Incorporation of 100 mg of the photoreductant 2-isopropoxy-1,4-naphthoquinone in the above coating solution results in enhanced photosensitivity of the imaging layer. With the photoreductant in the coating, the exposure time was reduced from 5 minutes to 30 seconds to give the same image under the same processing conditions described above.
The complex Te(S2 COC18 H37)2 was prepared by an analogous reaction to that described in Example 6 for the ethyl analog using KS2 COC18 H37. The crude product upon recrystallizationfrom toluene gave a yellow solid having a mp of 76° C.
An imaging element containing this complex was prepared by dissolving 100 mg of the complex and 100 mg of the photoreductant 2-isopropoxy-1,4-naphthoquinone in 25 ml of a 4% methylene chloride solution of cellulose acetate butyrate with warming. This solution was coated (10 mil wet thickness) on poly(ethylene terephthalate). Exposure of this sensitized film for 60 sec. with the mercury arc described in Example 2 followed by thermal processing for 30 sec. at 145° C. gave a black negative image.
The complex bis(allylxanthato)tellurium (II) was prepared by the general procedure described in Example 6 using KS2 COC3 H5. The crude product was recrystallized from methylene chloride-ethanol (1:1) to give a crop of red orange needles.
A solution of 100 mg of this complex dissolved in 10 ml of CH2 CL2 was imbibed into paper stock. After a 30 sec. imagewise exposure of this sensitized paper stock with the mercury arc described in Example 2 and subsequent thermal processing for 30 sec. at 155° C. a brown negative image was obtained.
A solution containing 150 mg of [Te(S2 CO-i-C3 H7)2 ] and 30 mg of [Pd(1,1,7,7-tetraethyldiethylenetriamine)Cl] B(C6 H5)4 dissolved in 15 ml of acetone was imbibed into paper stock. After a 30 second imagewise exposure with a 360 watt high pressure mercury arc, the paper stock was heated for 5 seconds at 140° C. to give a black negative image.
A solution containing 200 mg of [Te(S2 CO-i-C3 H7)2 ] and 50 mg of Cu(As(C6 H5)3)3 NO3 dissolved in 20 ml of CH2 Cl2 was imbibed into paper stock. A 15 sec. imagewise exposure with a 360 watt high pressure mercury arc resulted in a brown negative image. The brown image was amplified to a dense black image by heating the imagewise exposed paper for 5 sec. at 80° C.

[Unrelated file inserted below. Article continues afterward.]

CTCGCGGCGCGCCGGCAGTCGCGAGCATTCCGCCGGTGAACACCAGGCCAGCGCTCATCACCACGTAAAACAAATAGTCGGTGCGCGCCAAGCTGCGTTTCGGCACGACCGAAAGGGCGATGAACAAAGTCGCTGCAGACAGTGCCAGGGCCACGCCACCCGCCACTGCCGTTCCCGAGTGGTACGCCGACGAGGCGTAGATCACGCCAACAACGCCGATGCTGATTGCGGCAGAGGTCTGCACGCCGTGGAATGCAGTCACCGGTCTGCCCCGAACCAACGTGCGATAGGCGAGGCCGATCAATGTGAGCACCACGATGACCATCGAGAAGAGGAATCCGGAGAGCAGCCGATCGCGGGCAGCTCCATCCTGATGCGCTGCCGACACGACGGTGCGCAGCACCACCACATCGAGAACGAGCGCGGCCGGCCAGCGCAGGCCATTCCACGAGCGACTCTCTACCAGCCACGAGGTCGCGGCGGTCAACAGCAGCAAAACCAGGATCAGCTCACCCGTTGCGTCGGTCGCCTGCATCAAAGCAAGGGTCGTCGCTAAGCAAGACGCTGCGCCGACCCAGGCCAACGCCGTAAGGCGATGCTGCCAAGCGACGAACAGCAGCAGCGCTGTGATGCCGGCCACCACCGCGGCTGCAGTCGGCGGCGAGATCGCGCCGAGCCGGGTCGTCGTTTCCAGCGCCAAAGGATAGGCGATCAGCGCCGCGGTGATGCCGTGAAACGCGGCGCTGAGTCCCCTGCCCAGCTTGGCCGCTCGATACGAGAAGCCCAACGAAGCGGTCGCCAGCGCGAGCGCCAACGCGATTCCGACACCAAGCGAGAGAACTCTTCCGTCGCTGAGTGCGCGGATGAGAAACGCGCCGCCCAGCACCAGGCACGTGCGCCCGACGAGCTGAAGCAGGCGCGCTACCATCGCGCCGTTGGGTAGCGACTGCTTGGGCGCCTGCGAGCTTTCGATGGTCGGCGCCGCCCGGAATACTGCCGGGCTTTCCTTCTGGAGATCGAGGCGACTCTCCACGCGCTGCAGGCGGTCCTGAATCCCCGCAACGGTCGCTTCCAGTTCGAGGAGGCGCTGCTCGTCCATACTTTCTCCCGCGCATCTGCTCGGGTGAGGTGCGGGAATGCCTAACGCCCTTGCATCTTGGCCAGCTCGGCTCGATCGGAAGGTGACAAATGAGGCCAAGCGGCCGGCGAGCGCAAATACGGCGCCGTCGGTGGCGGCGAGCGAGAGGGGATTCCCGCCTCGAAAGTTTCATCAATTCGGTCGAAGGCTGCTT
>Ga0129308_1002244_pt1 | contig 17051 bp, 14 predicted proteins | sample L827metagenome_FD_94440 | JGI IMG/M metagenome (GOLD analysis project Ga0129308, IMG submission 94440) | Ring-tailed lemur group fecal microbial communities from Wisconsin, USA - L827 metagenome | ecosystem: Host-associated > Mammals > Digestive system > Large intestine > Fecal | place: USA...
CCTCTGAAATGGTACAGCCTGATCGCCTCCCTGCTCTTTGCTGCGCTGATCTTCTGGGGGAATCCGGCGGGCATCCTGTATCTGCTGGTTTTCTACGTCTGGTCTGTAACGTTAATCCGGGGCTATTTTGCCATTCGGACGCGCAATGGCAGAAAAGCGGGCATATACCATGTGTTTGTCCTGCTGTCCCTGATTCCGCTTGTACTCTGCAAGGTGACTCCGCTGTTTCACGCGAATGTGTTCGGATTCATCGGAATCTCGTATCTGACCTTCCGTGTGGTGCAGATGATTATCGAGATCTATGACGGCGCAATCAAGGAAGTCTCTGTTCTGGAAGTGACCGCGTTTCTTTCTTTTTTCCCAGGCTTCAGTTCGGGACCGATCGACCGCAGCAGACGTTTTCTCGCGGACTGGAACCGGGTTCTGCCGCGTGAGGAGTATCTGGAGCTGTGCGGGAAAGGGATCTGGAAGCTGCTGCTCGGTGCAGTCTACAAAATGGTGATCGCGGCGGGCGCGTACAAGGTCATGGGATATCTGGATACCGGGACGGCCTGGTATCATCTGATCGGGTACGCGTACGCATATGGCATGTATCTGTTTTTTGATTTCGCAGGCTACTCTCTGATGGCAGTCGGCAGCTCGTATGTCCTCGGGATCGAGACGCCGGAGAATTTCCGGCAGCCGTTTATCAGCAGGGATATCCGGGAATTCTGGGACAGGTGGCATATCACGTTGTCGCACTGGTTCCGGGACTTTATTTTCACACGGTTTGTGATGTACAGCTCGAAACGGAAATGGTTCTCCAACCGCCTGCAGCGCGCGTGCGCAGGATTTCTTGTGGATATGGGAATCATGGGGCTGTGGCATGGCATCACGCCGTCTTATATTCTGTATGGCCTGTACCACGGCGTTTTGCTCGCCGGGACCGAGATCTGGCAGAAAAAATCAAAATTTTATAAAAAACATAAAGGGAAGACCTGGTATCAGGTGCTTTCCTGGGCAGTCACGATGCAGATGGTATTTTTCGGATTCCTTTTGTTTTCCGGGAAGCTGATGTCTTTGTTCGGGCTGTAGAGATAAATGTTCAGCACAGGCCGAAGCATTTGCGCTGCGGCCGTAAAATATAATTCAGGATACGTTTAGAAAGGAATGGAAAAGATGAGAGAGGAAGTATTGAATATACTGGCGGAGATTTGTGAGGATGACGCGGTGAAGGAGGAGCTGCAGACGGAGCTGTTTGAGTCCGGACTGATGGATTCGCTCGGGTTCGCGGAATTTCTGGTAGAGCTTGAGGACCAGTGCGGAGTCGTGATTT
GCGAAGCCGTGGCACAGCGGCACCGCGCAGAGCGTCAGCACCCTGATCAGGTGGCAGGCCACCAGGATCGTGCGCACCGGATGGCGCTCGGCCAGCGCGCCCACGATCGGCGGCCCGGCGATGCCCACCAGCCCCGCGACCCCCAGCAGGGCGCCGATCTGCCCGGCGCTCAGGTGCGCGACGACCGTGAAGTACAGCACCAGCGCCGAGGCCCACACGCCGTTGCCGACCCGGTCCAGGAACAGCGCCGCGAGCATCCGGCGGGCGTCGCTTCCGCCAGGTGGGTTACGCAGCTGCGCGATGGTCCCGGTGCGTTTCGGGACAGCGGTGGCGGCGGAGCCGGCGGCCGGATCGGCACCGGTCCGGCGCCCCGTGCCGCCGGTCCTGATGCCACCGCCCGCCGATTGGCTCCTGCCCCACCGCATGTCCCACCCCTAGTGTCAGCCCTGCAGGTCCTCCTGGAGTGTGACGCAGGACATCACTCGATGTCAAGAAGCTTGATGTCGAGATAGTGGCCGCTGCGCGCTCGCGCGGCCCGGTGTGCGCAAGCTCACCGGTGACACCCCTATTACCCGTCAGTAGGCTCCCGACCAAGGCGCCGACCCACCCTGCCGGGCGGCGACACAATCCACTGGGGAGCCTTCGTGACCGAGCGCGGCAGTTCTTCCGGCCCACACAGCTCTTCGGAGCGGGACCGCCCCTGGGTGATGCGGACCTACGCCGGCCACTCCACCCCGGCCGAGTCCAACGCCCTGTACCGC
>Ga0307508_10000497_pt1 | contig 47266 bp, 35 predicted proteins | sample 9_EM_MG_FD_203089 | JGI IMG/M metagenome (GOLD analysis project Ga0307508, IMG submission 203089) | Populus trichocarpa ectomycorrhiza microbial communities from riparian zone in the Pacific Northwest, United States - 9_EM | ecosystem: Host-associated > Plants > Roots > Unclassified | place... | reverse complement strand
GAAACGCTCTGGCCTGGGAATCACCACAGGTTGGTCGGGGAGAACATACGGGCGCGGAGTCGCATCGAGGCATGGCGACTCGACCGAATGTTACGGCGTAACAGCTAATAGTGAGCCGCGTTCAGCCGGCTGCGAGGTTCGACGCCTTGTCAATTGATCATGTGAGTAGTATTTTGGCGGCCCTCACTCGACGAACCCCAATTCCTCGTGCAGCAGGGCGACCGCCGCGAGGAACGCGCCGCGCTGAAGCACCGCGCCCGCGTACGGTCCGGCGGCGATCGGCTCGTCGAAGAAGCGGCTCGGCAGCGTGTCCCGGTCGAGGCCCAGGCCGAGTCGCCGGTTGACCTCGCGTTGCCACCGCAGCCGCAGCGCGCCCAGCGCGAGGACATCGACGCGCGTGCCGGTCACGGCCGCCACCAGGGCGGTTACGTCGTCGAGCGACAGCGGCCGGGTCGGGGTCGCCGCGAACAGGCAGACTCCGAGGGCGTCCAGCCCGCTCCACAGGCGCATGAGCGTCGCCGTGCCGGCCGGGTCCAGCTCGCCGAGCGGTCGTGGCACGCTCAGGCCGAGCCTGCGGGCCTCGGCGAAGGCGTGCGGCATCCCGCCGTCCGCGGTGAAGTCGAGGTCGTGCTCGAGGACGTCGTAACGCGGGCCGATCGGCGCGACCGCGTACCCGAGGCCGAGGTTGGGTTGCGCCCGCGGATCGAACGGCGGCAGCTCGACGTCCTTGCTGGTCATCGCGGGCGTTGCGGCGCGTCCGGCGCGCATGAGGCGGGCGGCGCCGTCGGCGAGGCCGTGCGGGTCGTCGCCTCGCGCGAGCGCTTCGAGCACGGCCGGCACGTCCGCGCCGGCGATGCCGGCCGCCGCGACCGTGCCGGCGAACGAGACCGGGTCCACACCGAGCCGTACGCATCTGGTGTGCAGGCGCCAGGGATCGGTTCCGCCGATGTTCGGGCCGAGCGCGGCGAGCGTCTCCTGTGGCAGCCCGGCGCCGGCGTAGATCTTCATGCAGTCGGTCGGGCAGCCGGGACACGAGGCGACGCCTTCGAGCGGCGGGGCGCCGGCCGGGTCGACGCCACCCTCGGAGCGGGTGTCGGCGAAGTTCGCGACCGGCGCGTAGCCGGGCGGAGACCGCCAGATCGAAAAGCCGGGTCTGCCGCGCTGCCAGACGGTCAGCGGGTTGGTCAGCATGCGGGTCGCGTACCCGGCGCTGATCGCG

Complexes wherein the tellurium (II) is coordinated to two univalent bidentate sulfur containing ligands exhibit significantly enhanced stability compared to complexes having the general formulae [Te-(NML1)(NML2)(UAL1)(UAL2)] and [Te(NML1)2 (NML2)2 ](UAL1)(UAL2). Complexes containing two univalent bidentate ligands have been isolated from aqueous solution and recrystallized without decomposition from a variety of organic solvents. Purified complexes from this group have been stored under ambient conditions for periods longer than one year without decomposition. Complexes from this group have readily dissolved in various organic solvents and then imbibed into various porous supports or coated with a suitable binder.
In contrast, complexes from the other two groups, e.g. [Te(thiourea)2 Cl2 ] exhibit marginal stability. While they have been isolated from aqueous solutions containing a large excess of the sulfur ligand, they readily decomposed within hours to elemental tellurium in aqueous media and in nonaqueous solvents containing even trace amounts of water. While x-ray photoelectron spectroscopy experiments have demonstrated that these complexes undergo catalyzed ligand reduction, their relatively poor hydrolytic stability makes their use impractical in imaging elements particularly those which must be stored under ambient conditions.
The invention has been described in detail with particular reference to certain preferred embodiments thereof, but it will be understood that variations and modifications can be effected within the spirit and scope of the invention.
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|U.S. Classification||430/495.1, 430/415, 430/353, 430/417, 430/617|
|International Classification||G03C1/73, G03C1/72, G03C5/56, G03C5/58|
|Cooperative Classification||G03C1/734, G03C1/72, G03C5/58, G03C5/56|
|European Classification||G03C1/73T, G03C1/72, G03C5/56, G03C5/58|